Okay, so let’s be honest, it’s like no school cafeteria you’ve ever been in before; the tables are made from old bowling alley floors, the wall are covered in kitsch, and the juice boxes are spiked. But if you’re going to convert your hotel restaurant dining room into an ongoing art project, one in which the whole thing, including the menu, changes up every few months, school cafeteria food is surely a fun place to start. And of course, the food has got to be memorable too.
Chef Anthony Rose and the staff at the Drake Hotel (1150 Queen Street West) have a winner on their hands with the first instalment of the “Dining Roadshow”. Recent popular culture is rife with grown-ups wanting to act and look like children, so an opportunity to return to summer school for an evening and reminisce goes over like gangbusters with the crowd at the media preview earlier this week. We flipped through a menu presented in duo-tangs (menu order forms look like those dreaded fill-in-the-circle test sheets) and pulled condiments out of lunchboxes on each table.
Chef Rose’s menu is a collection of both memorable cafeteria fare, jazzed up and fancified – pork and beans, chili, fish sandwich; and a few comfort food items that you’d probably never see in a school cafeteria, such as 32 oz steaks and lobster rolls. One of the thing that we didn’t sample but that appears on the menu is that much-maligned cafeteria staple – the French fry. I imagine Rose’s version to come on a massive platter – enough for the whole table – just the way we used to eat the things back in high school, when 8 kids would pounce on a plate of fries while listening to Loverboy over the cafeteria PA system.
The tomato alphabet soup arrives at the table in a Thermos, just like how you took it to school for lunch way back when.
If your idea of garlic bread is that flaccid, greasy stuff that comes from a pizza joint or an Italian restaurant, you’re in for a surprise. Wrapped in paper, this stuff arrives, hot, cheesy and full of garlic.
Chili con Carne – the chips come from La Tortilleria.
A plethora of sides (each main comes with your choice of two), including Ezell’s sweet summer slaw, Cookstown potato salad and dill cucumber salad. There’s also a buttered peas, fries, broccoli, chipotle bean ragout and mac and cheese. On the right, the lobster roll. I think the general consensus is that this had too much mayo. Regular readers will know that I’m fussy about my lobster rolls, and besides the mayo, this had a bit too much stuff for me. But YMMV, as nobody likes their lobster roll exactly the same as anybody else (I still haven’t ever gotten over the fact that people desecrate the things with celery.)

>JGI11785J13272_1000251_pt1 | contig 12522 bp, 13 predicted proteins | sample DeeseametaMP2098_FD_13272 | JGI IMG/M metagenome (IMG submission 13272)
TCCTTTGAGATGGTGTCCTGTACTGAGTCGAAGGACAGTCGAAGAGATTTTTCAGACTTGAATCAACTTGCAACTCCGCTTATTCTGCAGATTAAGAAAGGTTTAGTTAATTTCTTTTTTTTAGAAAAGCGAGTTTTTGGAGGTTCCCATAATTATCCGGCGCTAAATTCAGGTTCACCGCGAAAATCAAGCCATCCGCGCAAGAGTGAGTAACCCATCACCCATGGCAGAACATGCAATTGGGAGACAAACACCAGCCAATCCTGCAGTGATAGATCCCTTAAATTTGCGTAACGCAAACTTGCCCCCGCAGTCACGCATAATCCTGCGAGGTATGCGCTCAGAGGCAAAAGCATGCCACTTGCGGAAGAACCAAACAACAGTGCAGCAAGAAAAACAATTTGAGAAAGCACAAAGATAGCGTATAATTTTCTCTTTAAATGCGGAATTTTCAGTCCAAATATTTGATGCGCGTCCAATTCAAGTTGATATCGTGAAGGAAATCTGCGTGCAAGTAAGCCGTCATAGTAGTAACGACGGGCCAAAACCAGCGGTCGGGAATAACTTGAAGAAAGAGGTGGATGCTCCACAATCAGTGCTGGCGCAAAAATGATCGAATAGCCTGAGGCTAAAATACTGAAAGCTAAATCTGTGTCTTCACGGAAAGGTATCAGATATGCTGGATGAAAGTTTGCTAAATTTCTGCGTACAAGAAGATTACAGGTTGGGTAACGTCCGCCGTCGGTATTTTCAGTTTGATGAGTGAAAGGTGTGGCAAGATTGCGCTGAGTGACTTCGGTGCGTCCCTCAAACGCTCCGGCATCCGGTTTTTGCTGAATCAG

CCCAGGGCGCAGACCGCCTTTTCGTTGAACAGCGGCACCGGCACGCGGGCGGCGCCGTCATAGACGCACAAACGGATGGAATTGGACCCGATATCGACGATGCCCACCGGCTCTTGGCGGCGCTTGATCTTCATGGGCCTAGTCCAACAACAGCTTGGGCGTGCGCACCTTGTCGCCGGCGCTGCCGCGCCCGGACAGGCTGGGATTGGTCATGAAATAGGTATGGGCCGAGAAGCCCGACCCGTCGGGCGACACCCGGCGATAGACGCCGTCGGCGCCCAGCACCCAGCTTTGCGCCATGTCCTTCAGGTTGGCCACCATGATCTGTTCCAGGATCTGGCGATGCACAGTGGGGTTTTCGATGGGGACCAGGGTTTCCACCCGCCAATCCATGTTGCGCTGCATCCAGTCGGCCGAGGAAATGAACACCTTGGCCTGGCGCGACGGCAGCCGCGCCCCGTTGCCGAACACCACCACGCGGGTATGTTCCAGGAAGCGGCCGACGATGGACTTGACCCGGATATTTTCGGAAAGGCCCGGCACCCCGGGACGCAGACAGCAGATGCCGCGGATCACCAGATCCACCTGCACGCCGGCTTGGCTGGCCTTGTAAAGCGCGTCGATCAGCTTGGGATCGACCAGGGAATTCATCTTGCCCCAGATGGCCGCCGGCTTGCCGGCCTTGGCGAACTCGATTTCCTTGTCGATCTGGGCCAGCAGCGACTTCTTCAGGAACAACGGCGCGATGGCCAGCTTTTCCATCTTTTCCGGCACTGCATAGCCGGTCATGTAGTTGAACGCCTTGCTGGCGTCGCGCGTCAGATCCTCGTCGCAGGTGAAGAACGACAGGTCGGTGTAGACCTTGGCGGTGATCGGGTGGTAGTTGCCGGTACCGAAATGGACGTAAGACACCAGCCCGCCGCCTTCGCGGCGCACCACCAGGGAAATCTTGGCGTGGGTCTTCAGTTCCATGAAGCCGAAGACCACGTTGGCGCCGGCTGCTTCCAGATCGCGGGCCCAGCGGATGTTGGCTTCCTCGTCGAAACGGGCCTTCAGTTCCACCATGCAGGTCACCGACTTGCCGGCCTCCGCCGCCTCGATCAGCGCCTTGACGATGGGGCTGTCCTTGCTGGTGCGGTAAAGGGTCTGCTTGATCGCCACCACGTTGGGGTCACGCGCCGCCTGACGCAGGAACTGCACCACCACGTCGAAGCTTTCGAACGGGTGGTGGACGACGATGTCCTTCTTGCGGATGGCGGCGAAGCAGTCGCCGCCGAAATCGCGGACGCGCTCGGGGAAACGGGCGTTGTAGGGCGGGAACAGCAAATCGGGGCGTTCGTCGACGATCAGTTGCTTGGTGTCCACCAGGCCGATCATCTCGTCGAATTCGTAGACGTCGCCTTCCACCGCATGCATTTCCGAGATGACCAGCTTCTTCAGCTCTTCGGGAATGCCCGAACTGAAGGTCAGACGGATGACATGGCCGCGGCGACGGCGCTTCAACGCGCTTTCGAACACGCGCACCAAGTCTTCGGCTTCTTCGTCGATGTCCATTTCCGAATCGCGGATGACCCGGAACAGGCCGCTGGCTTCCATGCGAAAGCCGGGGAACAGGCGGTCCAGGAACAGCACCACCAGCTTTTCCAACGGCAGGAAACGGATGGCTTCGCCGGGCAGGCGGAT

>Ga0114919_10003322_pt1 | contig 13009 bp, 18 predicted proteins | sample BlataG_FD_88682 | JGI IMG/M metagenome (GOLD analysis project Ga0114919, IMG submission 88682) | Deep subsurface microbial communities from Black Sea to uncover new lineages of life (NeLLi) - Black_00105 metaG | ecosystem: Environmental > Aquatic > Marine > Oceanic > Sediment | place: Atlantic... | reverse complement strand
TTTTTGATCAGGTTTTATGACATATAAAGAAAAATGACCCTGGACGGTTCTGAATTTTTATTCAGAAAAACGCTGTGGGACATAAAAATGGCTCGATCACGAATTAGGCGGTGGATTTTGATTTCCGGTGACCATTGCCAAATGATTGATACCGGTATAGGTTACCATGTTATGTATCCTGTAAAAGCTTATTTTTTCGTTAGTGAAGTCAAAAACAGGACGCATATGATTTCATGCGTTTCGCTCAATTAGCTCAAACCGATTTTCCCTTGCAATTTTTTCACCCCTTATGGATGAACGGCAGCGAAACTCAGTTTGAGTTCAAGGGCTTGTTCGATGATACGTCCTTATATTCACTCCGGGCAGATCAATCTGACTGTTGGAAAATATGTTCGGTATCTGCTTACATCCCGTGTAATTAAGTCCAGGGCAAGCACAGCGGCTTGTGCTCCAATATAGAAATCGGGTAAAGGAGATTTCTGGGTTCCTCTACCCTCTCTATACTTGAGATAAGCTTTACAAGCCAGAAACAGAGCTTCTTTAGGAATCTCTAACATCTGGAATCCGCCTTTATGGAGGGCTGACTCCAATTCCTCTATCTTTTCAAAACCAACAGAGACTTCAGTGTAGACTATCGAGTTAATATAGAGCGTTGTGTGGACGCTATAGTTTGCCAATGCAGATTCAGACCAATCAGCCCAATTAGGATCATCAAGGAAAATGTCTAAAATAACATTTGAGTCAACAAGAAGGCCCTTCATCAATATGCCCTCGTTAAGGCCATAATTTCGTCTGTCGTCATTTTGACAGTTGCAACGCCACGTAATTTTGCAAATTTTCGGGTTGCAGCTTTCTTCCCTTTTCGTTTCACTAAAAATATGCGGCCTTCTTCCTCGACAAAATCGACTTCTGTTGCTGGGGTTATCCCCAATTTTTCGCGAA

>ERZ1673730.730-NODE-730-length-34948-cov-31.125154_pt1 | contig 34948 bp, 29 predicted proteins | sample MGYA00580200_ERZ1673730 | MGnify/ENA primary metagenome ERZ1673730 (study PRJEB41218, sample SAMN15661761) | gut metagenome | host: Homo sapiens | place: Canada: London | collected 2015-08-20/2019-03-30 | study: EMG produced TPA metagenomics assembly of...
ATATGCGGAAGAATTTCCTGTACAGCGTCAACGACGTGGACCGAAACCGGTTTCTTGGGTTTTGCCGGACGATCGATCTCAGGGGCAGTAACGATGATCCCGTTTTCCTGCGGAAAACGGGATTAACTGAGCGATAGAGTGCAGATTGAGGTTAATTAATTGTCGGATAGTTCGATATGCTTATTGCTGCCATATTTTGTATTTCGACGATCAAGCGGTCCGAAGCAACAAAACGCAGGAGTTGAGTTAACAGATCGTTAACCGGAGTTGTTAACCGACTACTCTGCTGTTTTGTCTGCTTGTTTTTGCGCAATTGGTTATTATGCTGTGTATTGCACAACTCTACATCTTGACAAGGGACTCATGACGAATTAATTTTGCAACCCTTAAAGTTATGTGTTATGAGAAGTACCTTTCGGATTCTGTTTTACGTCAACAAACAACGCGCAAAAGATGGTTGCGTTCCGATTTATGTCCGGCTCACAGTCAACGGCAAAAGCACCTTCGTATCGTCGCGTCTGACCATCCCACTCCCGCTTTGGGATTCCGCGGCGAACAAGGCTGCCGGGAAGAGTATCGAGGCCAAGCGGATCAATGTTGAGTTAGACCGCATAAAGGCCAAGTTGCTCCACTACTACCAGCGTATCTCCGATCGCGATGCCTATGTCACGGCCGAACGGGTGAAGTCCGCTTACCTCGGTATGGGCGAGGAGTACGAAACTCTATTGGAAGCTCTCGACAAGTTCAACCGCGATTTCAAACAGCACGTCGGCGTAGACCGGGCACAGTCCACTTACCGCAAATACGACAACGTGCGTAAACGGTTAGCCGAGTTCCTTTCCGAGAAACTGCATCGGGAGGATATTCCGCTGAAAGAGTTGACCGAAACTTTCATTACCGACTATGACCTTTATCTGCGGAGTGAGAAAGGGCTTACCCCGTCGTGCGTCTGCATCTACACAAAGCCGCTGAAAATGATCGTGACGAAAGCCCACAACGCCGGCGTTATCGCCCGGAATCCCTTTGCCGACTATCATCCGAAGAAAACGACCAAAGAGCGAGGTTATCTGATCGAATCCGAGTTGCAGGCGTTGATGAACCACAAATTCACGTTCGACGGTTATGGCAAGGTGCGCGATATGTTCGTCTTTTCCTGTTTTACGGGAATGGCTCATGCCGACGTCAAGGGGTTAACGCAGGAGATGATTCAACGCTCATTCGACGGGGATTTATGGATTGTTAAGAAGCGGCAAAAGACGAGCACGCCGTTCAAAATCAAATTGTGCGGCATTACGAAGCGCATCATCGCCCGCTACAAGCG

The foot long veal cheesedog. Cue the Beavis and Butthead jokes.
Blackened fried fish sandwich.
The vegetarian concession on the list of meaty mains, an eggplant parmesan.
Mac and cheese – this is a side dish, people – the Drake is well-known for their Mac and cheese, and this doesn’t disappoint. It is honkin’ big, though.
Dungeness crab cakes. Big chunks of sweet crab meat here. That one at the front is falling apart because there’s almost no filler in these babies.
The man with the meat. A tray of the 2lb rib steaks from Cumbrae’s. In case you were worried, these are meant to share.
They’re pretty inside too.
We used to call these “Milly Fillys” when we were kids; a riff on the French name for Vachon’s flaky that was a staple in any packed lunch. Drake pastry chef Karen Vineberg does a much swanker version, right down to the flecks of real vanilla in the cream.
And finally the dish that says “summer school” the most to me. Because the kids who went to summer school were usually the stoners who were too messed up in class to pay attention. Vinberg combines jello and what I’m guessing is chocolate pudding to make… chocolate jello. Spicoli would approve, Dude!
Drake’s Summer School Dining Hall continues until September 4th in the Drake dining room. Lounge and Cafe menus remain unchanged.